Pub history is something I became interested in through my local history studies, so it was really pleasing to discover that one of my ancestors had been the owner and licensee of a pub.
That ancestor was Henry HEMSLEY (my 3x great-grandfather) and the pub in question (actually a beerhouse) was The Gun Inn at Blackboys, Sussex. I have written several posts about Henry HEMSLEY before, but haven’t written a lot about the pub itself.
Pub history is closely related to family history because an important part of the pub is its people, whether it is the owners/workers or the people/organisations that used it. Many of the same sources are used such as census returns and directories.
Pub history is also closely related to house history after all it is about a building and it’s contents. As such it uses many of the same records that are used in house history, like tax and rate books and maps and plans.
Pubs have also generated their own set of records as a result of the fact that they were licensed. Of course they weren’t unique in being licensed but it has helped generate a potentially large set of records to investigate.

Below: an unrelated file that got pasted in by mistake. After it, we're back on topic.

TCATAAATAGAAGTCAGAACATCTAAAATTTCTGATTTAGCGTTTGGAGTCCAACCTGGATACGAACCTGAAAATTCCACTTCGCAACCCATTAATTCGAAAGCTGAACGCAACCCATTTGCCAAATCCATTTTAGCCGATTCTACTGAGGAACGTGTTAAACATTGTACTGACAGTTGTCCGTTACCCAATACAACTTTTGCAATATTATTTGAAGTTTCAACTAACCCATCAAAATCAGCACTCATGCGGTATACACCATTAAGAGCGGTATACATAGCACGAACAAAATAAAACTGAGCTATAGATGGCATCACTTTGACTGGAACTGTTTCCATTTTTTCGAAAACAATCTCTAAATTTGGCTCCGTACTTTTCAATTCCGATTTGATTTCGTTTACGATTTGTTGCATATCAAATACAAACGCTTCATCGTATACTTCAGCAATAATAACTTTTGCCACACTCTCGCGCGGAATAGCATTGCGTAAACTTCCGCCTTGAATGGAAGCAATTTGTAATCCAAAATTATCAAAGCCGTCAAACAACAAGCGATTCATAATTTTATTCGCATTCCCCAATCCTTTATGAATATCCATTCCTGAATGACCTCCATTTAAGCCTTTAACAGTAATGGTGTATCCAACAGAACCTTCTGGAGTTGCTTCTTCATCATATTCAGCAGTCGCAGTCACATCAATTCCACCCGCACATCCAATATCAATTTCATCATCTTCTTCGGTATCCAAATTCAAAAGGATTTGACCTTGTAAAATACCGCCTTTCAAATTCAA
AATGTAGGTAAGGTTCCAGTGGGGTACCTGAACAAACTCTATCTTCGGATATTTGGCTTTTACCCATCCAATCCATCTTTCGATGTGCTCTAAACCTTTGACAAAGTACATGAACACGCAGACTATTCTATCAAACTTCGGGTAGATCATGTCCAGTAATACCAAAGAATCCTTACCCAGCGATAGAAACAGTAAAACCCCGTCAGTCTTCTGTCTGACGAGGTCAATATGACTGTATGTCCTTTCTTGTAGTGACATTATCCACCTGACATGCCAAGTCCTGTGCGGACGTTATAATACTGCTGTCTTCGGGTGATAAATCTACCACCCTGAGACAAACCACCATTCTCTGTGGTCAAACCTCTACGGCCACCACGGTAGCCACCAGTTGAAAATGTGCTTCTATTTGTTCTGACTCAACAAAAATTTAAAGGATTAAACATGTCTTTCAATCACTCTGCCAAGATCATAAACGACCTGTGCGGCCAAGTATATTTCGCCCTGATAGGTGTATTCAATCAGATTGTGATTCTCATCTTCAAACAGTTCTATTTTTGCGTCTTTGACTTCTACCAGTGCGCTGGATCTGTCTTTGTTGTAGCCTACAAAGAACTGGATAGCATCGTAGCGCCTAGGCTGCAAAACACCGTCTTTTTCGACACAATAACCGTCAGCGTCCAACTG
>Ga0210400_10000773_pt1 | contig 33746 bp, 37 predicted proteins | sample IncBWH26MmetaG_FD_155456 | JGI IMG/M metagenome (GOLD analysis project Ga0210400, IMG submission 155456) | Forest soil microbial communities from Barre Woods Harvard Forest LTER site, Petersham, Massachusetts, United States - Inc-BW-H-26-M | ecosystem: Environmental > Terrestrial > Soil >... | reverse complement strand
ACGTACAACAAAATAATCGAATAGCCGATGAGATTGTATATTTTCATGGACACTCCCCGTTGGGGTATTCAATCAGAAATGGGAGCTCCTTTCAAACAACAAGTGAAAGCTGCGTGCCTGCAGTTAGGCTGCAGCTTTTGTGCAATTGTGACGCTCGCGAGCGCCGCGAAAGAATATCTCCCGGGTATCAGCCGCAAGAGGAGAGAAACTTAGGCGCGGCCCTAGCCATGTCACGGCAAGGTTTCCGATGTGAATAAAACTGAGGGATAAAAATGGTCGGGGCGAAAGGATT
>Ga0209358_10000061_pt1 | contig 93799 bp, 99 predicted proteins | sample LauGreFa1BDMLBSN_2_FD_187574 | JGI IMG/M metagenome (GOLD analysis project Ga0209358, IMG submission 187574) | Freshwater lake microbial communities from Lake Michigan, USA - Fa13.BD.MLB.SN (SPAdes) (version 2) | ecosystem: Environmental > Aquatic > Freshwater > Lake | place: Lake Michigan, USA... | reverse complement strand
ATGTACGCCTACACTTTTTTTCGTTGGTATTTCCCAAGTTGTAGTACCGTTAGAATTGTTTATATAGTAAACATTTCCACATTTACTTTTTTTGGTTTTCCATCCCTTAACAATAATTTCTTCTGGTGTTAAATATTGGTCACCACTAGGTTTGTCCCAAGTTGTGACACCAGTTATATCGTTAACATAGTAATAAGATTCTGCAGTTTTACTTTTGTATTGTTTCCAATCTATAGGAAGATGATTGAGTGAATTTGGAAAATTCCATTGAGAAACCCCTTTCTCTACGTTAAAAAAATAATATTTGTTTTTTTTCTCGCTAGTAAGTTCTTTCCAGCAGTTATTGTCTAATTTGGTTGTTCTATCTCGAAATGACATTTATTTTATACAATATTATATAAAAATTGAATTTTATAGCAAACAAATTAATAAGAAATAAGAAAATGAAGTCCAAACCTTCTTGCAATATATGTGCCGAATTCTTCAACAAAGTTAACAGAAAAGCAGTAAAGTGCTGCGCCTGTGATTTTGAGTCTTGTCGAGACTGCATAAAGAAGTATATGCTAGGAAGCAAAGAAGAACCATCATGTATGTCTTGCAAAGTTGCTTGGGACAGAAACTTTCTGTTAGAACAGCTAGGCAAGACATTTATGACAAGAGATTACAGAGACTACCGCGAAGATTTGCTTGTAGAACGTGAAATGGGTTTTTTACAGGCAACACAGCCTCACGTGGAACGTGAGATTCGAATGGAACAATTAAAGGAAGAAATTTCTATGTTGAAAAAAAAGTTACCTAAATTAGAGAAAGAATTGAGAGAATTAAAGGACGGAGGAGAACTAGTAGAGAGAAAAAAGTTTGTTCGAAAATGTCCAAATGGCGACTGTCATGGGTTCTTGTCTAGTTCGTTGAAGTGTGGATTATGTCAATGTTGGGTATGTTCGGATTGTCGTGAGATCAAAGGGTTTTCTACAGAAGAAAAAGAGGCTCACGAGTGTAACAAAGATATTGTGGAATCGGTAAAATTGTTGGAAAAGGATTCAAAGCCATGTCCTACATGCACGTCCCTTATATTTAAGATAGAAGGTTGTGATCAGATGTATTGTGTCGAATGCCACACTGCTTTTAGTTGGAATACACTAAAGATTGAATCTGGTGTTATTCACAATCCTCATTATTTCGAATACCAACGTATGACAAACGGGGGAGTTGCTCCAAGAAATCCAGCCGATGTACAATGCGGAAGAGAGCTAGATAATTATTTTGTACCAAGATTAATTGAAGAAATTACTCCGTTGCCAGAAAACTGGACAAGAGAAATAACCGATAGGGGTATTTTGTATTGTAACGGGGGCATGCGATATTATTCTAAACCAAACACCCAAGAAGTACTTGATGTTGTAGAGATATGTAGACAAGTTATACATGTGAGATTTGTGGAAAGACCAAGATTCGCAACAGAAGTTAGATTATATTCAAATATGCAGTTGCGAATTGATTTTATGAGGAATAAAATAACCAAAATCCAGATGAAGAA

It also helps that pubs have always needed to attract customers, so they needed to be advertised, which means they are often mentioned in guide books and in more recent decades there have been books devoted to lists of pubs and their facilities.
As well as providing a resting place for the weary traveller they also served an important role in the local community, they have served as meeting places for a range of organisations and groups, another excuse for the pub to be featured in newspaper reports.
Then there is the physical building itself (if it still exists) which potentially offers many clues to its history and what it used to look like. There might be architectural features that provide a connection to a brewery or maybe the layout of the building will provide clues to the original layout of the building.
In short there are lots of sources of information for pub history, pulling them all together to create a complete picture can be a complicated task. Just like family history part of the challenge is knowing where to look for the information and not being disheartened when that missing piece of information is not where it should be.
Copyright © 2011 John Gasson.
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